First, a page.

The follow-up was by clinic visits at 4, 12 and 24 weeks and by telephone at 8, 16 and 20 weeks. At 4 weeks, 4 patients were lost to follow-up, 16 had discontinued treatment and 2 had not received treatment. Follow-up was completed by 131 (97%) of the omeprazole group, 135 (97%) of the ranitidine group, 94 (89.5%) of the cisapride group, and 130 (97.7%) of the placebo group. At 6 months, a further 10 patients were lost to follow-up and 42 had discontinued treatment. Follow-up at 6 months was completed by 120 (88.9%) of the omeprazole group, 123 (88.5%) of the ranitidine group, 84 (80%) of the cisapride group, and 111 (83.5%) of the placebo group. The reasons for discontinuing treatment were non-compliance, personal problems, criteria not fulfilled, adverse events, early termination, consent withdrawn, disease deteriorated, moved, pregnancy, lack of efficacy and time constraints. Compliance was assessed by pill counts and was defined as at least 75% of the dispensed tablets being taken.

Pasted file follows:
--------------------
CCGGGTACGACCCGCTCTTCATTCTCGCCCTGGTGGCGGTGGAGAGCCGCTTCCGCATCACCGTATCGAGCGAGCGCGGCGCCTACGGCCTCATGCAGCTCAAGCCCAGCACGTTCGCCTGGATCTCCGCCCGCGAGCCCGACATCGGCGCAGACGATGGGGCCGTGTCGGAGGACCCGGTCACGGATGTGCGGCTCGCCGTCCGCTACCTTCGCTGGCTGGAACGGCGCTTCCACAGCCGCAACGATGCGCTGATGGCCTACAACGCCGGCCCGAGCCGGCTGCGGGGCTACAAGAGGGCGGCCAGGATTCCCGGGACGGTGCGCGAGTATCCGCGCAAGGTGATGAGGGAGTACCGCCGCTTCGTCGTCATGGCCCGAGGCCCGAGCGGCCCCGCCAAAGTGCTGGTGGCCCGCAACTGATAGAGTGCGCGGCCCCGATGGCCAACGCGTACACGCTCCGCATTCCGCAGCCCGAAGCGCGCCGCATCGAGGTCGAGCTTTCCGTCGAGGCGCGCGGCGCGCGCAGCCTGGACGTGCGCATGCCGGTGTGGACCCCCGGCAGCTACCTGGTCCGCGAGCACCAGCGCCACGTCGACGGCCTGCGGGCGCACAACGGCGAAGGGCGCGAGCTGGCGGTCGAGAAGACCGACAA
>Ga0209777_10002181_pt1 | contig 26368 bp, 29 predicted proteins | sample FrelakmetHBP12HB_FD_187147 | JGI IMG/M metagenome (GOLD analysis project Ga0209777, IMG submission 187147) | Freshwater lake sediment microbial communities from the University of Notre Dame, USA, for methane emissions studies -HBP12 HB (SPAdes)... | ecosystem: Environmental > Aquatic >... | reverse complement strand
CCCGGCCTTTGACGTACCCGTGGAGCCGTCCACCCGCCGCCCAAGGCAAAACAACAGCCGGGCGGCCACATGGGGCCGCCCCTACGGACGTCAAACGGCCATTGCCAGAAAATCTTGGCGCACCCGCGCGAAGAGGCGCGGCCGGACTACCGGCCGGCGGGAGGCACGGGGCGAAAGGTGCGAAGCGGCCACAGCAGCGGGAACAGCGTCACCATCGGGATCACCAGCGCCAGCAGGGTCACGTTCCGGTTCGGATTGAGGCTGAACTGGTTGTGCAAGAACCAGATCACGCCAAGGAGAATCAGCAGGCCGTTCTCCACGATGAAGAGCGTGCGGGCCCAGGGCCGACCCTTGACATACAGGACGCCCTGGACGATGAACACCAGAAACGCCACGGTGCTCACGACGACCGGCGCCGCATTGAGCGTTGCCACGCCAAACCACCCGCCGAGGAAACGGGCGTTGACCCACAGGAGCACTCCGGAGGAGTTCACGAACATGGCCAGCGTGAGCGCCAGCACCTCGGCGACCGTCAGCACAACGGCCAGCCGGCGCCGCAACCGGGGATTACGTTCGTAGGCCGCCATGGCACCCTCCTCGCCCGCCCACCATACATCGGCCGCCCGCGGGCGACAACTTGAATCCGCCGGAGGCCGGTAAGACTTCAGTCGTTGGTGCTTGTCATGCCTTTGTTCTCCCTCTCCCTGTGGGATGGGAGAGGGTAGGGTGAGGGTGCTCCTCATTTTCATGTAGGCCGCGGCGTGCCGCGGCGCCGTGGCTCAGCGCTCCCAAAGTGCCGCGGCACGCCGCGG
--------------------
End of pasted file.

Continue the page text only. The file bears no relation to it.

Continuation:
Analysis of effectiveness
The primary health outcome was treatment success. This was defined as a Global Overall Severity (GOS) score of 1 or 2 after 4 weeks and 6 months of treatment. The GOS measured dyspepsia over the preceding 4 weeks using a 7-point Likert scale that ranged from "1, no problem" to "7, very severe problem - cannot be ignored and markedly limits daily activities and often requires rest". A secondary outcome measure was the proportion of patients who became completely asymptomatic (GOS=1). Other reported outcome measures were the severity of specific dyspeptic symptoms, and quality of life as measured by the quality of life in reflux and dyspepsia instrument, gastrointestinal symptoms rating scale, and overall treatment effect.
Sub-group analyses were performed, although the study was not powered for these. The authors stated that the analysis of the clinical study was conducted on an intention to treat basis. At baseline, the four groups were shown to be comparable in terms of the patients' demographic characteristics and dyspeptic symptoms.